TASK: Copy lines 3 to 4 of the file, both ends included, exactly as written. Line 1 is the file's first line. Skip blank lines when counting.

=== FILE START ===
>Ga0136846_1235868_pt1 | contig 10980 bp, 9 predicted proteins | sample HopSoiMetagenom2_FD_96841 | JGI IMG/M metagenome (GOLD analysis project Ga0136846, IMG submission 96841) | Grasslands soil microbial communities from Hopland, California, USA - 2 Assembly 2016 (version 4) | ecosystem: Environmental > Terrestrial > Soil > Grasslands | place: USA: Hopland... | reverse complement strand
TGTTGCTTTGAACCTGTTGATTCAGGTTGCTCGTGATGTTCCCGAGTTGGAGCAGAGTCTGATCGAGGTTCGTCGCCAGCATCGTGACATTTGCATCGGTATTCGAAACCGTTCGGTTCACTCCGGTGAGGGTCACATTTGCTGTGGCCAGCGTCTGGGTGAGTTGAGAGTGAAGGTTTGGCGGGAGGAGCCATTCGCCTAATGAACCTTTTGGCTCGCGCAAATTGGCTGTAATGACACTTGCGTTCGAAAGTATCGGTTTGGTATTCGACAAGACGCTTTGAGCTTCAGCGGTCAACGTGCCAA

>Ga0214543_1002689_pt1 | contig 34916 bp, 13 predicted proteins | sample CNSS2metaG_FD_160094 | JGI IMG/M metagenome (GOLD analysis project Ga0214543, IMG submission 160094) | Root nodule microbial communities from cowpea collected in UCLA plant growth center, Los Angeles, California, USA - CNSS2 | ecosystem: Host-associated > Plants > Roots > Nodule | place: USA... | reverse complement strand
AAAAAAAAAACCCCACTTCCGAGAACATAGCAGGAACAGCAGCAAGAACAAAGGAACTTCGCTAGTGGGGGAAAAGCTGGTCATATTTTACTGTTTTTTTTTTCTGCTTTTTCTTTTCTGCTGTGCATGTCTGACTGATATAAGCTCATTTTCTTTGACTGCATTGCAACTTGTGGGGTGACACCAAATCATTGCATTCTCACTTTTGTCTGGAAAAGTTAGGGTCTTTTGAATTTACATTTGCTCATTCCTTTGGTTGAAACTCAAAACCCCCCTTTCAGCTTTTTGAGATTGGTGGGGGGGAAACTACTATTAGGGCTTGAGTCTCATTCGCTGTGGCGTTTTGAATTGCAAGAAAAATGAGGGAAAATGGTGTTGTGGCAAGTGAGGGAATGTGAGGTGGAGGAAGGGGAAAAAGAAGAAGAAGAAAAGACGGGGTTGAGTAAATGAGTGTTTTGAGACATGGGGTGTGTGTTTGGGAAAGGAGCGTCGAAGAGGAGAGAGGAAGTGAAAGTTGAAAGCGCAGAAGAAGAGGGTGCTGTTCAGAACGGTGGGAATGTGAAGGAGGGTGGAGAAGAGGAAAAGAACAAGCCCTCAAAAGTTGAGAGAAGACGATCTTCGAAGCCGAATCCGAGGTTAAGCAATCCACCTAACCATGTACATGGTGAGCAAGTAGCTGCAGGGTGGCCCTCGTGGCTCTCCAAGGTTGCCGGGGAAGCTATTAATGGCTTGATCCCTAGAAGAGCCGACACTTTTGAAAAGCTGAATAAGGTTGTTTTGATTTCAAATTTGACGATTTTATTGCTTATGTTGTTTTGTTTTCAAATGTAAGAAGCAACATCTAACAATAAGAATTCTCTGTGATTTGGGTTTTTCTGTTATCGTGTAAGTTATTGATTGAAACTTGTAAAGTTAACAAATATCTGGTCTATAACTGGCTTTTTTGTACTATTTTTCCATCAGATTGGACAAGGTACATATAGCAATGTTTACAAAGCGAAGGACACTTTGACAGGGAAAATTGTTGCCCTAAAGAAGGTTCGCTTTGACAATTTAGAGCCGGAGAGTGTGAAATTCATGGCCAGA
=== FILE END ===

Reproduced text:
>Ga0214543_1002689_pt1 | contig 34916 bp, 13 predicted proteins | sample CNSS2metaG_FD_160094 | JGI IMG/M metagenome (GOLD analysis project Ga0214543, IMG submission 160094) | Root nodule microbial communities from cowpea collected in UCLA plant growth center, Los Angeles, California, USA - CNSS2 | ecosystem: Host-associated > Plants > Roots > Nodule | place: USA... | reverse complement strand
AAAAAAAAAACCCCACTTCCGAGAACATAGCAGGAACAGCAGCAAGAACAAAGGAACTTCGCTAGTGGGGGAAAAGCTGGTCATATTTTACTGTTTTTTTTTTCTGCTTTTTCTTTTCTGCTGTGCATGTCTGACTGATATAAGCTCATTTTCTTTGACTGCATTGCAACTTGTGGGGTGACACCAAATCATTGCATTCTCACTTTTGTCTGGAAAAGTTAGGGTCTTTTGAATTTACATTTGCTCATTCCTTTGGTTGAAACTCAAAACCCCCCTTTCAGCTTTTTGAGATTGGTGGGGGGGAAACTACTATTAGGGCTTGAGTCTCATTCGCTGTGGCGTTTTGAATTGCAAGAAAAATGAGGGAAAATGGTGTTGTGGCAAGTGAGGGAATGTGAGGTGGAGGAAGGGGAAAAAGAAGAAGAAGAAAAGACGGGGTTGAGTAAATGAGTGTTTTGAGACATGGGGTGTGTGTTTGGGAAAGGAGCGTCGAAGAGGAGAGAGGAAGTGAAAGTTGAAAGCGCAGAAGAAGAGGGTGCTGTTCAGAACGGTGGGAATGTGAAGGAGGGTGGAGAAGAGGAAAAGAACAAGCCCTCAAAAGTTGAGAGAAGACGATCTTCGAAGCCGAATCCGAGGTTAAGCAATCCACCTAACCATGTACATGGTGAGCAAGTAGCTGCAGGGTGGCCCTCGTGGCTCTCCAAGGTTGCCGGGGAAGCTATTAATGGCTTGATCCCTAGAAGAGCCGACACTTTTGAAAAGCTGAATAAGGTTGTTTTGATTTCAAATTTGACGATTTTATTGCTTATGTTGTTTTGTTTTCAAATGTAAGAAGCAACATCTAACAATAAGAATTCTCTGTGATTTGGGTTTTTCTGTTATCGTGTAAGTTATTGATTGAAACTTGTAAAGTTAACAAATATCTGGTCTATAACTGGCTTTTTTGTACTATTTTTCCATCAGATTGGACAAGGTACATATAGCAATGTTTACAAAGCGAAGGACACTTTGACAGGGAAAATTGTTGCCCTAAAGAAGGTTCGCTTTGACAATTTAGAGCCGGAGAGTGTGAAATTCATGGCCAGA